By Sarah Hartwell (of Messybeast.com)
Estimates of the frequency of tortoiseshell and calico tomcats range from 1-in-1000 to 1-in-many-thousands though many are misidentified classic tabby-and-white cats. Contrary to myth, tortoiseshell/calico tomcats are not valuable in financial terms (from here on, I’ll use to term tortie to include tortoiseshell, calico and torbie cats). Though many are fertile, they rarely pass on the tortie colouration to male offspring. And as pedigree cats, there may be no colour class for them to enter at shows.
To understand what creates tortie cats, we must quickly look at the genes involved. The red gene is carries on the X chromosome. Normal male cats are XY and only need one red gene to make them a red (ginger) tomcat. Without a red gene, they will be black, grey, chocolate etc. Females are XX make-up. To be red, they need 2 red genes. If they only get one red gene they will be tortoiseshell females. If they get no red genes, they will be black, grey, chocolate etc. Cream is genetically “red + dilution gene” and behaves the same way. The scientific term for having patches of different colours is mosaicism.
At first, scientists believed that tortie male cats must have accidentally inherited an extra chromosome: an X with red on, an X without red and the Y chromosome to make them an XXY (Klinefelter) male. As such they would be sterile and usually have physical anomalies such as an oddly formed pelvis/hips, unusual fat distribution and possibly giantism. Many Klinefelter males are a mosaic (jigsaw) of XY cells and XXY cells because the developing embryo does amazing things to ensure a viable infant.
In the last 15 years, there have been many more studies of tortie tomcats and the XXY theory has been turned on its head. Many, or most, of the tortie tomcats studied were fertile. Tissue samples showed them to be normal XY males. Some of them had genetically impossible colour combinations such as black and grey patches or red and grey patches. It should be impossible to inherit a mix of normal colour and dilute colour patches. Though fertile, they only passed on one of those colours, not both, to their offspring. This warranted more detailed study and the surprising result was that many (or most) tortie tomcats are due to chimerism.
A chimera is an organism that contains tissues from two different organisms. Unlike a hybrid, these cells keep their own genetic identity. It’s like conjoined twins that have joined so fully they have become one baby. Because female cats might mate with several males, the embryos that fuse into a chimera might have different fathers.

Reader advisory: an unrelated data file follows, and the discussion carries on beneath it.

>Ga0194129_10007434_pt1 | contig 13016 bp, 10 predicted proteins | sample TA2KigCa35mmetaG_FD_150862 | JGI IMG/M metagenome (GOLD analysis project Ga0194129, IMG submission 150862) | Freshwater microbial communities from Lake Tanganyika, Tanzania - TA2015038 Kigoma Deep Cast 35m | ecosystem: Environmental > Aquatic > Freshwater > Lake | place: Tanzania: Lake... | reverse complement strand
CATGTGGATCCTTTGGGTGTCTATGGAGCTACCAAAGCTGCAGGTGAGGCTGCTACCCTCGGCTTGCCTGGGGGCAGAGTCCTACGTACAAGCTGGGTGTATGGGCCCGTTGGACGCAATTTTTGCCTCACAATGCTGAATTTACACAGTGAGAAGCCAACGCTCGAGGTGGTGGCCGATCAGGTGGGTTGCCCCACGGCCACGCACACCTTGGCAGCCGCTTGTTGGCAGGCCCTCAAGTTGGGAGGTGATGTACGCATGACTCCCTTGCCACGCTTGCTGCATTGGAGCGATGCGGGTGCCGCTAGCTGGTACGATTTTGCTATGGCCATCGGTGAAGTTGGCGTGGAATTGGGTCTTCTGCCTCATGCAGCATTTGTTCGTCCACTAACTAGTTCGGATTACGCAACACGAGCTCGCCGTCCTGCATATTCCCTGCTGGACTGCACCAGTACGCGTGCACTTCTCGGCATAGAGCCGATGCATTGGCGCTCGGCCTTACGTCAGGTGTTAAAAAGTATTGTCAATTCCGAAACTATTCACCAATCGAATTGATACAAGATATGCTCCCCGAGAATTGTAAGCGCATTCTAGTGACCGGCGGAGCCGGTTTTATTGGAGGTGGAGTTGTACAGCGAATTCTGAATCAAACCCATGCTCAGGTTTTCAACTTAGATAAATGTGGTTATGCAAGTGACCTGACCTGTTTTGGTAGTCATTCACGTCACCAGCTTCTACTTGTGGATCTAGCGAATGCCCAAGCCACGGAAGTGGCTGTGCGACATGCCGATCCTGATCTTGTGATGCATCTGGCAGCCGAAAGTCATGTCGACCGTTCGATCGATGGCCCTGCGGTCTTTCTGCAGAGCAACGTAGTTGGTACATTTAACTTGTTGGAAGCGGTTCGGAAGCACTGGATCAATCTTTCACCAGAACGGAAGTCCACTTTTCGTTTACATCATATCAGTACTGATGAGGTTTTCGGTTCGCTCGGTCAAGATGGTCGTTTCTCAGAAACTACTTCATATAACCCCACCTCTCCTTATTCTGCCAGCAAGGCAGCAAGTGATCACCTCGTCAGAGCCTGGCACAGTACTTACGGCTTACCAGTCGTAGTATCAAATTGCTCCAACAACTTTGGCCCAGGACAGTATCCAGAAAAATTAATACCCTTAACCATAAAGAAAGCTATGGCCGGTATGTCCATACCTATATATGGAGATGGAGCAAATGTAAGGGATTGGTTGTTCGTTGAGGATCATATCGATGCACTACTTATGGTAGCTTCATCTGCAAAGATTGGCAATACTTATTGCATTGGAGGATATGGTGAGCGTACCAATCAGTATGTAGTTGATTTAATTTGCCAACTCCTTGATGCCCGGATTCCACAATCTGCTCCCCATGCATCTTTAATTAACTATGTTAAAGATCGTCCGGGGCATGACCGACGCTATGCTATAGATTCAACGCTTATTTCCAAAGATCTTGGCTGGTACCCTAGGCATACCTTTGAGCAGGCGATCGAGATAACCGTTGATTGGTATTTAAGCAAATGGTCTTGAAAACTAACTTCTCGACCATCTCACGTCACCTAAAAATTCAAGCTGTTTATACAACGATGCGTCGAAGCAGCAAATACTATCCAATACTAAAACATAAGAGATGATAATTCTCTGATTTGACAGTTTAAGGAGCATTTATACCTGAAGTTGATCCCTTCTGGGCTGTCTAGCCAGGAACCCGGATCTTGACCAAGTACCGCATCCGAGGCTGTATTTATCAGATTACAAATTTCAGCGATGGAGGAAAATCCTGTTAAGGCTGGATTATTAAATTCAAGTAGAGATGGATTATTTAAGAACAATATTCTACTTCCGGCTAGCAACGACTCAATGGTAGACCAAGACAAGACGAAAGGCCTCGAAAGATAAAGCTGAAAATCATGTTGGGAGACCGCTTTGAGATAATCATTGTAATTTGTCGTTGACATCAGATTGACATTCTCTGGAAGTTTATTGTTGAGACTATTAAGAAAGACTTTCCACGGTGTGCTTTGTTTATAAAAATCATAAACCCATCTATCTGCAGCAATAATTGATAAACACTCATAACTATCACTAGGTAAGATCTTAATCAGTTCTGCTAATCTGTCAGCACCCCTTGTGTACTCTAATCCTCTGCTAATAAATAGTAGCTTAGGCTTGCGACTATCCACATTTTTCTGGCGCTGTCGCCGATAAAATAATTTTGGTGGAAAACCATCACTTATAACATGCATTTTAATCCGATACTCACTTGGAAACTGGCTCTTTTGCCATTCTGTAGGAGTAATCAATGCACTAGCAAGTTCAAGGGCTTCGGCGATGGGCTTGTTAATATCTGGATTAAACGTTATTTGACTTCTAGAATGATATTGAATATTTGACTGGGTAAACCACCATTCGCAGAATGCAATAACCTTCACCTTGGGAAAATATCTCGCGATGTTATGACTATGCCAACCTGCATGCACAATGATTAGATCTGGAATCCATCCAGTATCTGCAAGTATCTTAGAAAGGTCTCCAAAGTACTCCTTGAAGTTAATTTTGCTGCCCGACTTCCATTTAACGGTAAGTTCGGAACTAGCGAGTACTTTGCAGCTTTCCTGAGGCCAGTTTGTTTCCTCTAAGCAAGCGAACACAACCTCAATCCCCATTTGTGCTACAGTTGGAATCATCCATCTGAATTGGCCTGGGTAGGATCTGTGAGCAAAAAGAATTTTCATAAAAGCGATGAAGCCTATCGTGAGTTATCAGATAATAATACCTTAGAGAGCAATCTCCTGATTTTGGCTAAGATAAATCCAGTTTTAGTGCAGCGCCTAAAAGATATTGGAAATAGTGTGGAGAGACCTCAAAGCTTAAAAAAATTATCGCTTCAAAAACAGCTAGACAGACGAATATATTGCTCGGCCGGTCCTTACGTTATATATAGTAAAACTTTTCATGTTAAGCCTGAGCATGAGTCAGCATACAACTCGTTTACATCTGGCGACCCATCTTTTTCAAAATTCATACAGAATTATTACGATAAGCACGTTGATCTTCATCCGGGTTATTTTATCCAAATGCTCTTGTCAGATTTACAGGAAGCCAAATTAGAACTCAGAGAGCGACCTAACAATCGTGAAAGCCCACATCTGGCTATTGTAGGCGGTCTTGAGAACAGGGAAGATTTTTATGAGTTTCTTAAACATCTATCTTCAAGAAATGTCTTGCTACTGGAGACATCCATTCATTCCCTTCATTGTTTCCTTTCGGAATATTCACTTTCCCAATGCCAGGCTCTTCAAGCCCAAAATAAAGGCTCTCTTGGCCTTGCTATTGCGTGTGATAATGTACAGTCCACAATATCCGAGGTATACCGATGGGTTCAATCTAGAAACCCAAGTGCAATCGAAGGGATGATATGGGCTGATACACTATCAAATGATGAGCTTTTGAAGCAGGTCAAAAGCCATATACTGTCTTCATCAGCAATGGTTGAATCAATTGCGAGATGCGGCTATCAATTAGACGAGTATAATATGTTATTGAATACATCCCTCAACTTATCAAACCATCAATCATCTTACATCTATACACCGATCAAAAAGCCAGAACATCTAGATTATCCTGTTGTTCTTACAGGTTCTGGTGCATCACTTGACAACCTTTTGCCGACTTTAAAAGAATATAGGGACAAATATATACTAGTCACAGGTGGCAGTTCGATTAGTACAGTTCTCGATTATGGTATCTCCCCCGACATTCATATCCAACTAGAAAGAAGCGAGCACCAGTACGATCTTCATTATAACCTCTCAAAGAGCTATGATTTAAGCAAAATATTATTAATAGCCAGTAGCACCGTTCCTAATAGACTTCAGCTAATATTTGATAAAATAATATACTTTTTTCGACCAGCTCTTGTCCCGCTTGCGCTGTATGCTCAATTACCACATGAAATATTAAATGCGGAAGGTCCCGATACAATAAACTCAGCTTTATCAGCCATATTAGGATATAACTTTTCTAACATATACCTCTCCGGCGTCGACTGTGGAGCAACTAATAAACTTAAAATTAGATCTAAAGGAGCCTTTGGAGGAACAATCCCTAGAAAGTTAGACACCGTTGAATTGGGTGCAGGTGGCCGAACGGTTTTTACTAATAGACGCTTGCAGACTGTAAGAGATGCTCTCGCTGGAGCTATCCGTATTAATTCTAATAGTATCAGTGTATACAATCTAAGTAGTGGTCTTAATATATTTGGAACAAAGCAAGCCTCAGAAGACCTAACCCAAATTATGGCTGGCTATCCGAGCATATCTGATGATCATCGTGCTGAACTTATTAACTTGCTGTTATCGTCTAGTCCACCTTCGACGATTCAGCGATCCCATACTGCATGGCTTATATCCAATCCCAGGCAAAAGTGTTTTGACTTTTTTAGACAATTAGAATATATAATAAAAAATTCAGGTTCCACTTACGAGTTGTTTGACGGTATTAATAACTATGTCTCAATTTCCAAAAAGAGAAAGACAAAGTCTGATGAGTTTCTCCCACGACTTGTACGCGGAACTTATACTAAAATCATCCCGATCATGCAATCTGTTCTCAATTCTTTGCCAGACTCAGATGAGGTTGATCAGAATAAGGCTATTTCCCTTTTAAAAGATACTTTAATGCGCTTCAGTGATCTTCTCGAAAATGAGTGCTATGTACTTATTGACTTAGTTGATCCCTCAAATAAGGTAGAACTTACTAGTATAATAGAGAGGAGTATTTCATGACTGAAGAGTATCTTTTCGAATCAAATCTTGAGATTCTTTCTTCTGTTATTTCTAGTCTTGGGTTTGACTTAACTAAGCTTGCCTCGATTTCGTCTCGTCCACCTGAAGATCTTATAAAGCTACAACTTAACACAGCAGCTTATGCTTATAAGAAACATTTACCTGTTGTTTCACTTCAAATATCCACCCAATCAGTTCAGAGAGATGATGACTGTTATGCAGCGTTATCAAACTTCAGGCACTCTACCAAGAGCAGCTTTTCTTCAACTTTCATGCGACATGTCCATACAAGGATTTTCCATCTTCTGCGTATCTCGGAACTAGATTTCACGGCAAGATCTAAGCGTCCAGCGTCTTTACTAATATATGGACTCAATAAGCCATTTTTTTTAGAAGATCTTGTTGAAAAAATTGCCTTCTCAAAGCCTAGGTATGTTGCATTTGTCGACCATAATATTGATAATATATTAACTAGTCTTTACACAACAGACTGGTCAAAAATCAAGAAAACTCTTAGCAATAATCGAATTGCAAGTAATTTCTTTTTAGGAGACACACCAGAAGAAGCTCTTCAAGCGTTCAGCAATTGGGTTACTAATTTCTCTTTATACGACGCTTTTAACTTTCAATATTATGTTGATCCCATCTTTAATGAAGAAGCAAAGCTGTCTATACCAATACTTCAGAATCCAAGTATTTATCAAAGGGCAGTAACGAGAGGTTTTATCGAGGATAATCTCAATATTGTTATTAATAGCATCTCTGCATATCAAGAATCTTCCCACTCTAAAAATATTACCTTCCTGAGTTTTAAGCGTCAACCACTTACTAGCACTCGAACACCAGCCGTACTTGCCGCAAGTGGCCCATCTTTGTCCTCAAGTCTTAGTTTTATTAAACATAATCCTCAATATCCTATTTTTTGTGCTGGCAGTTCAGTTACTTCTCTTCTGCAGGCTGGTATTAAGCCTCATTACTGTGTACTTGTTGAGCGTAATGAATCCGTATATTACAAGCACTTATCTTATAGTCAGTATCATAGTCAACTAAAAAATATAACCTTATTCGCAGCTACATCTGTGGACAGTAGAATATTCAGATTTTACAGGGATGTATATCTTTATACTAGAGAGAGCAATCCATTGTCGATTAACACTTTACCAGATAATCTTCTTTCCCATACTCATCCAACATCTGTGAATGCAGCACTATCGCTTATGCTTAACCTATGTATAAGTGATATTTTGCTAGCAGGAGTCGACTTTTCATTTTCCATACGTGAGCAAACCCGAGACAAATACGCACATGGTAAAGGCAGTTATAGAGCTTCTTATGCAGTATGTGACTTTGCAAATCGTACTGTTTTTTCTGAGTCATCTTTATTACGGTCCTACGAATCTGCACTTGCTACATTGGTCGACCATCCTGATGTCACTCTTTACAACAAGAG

Cat chimeras tend only to be noticed where they are “genetically impossible” according to normal Mendelian inheritiance. If a black XX embryo fused with a red XX embryo, the resulting tortie female kitten wouldn’t attract any attention. It’s mostly when the gender and/or colour combination is impossible that it gets noticed.
If a red XY embryo bumps into and fuses with a black XY embryo, the result is chimera that contains some tissues or organs that are genetically red and some that are genetically black. The resulting kitten has a mix of black and red tissues and appears to be a male tortie (white patches are caused independently by another gene). There are many variations on this e.g. a red XY embryo that fuses with a grey XY embryo gives the impossible combination of a red-grey tortie male! An XY embryo could also fuse with an XX embryo to give a male kitten; in this case, the kitten turns out male only if the XY embryo builds the reproductive system.
A third cause of tortie tomcats is somatic mutation. This is most easily explained as one or more large black birthmarks on a red or cream coat. It seems that during early embryo development, one of the cells might make a DNA mistake when dividing and this shows up in skin cells as one or more black blotches. This famously happened in a lion called Ranger born at Glasgow Zoo. Lions should never have the black colour, so when a lion with a black leg and black chest was born, the only reasonable explanation was a somatic mutation in the developing embryo.
Finally there are “tortie mimic” conditions. Late colour-change genes (caused by the extension gene) turn a genetically black cat into a reddish or golden colour cat. The colour change take several months to complete and while the change is spreading over the coat the cat may appear to be tortoiseshell. Some of those colour change genes stop short of changing the colour of the whole coat; the end result mimics tortoiseshell. Unlike other tortie tomcats, these “tortie mimic” tomcats will pass on their colour to offspring.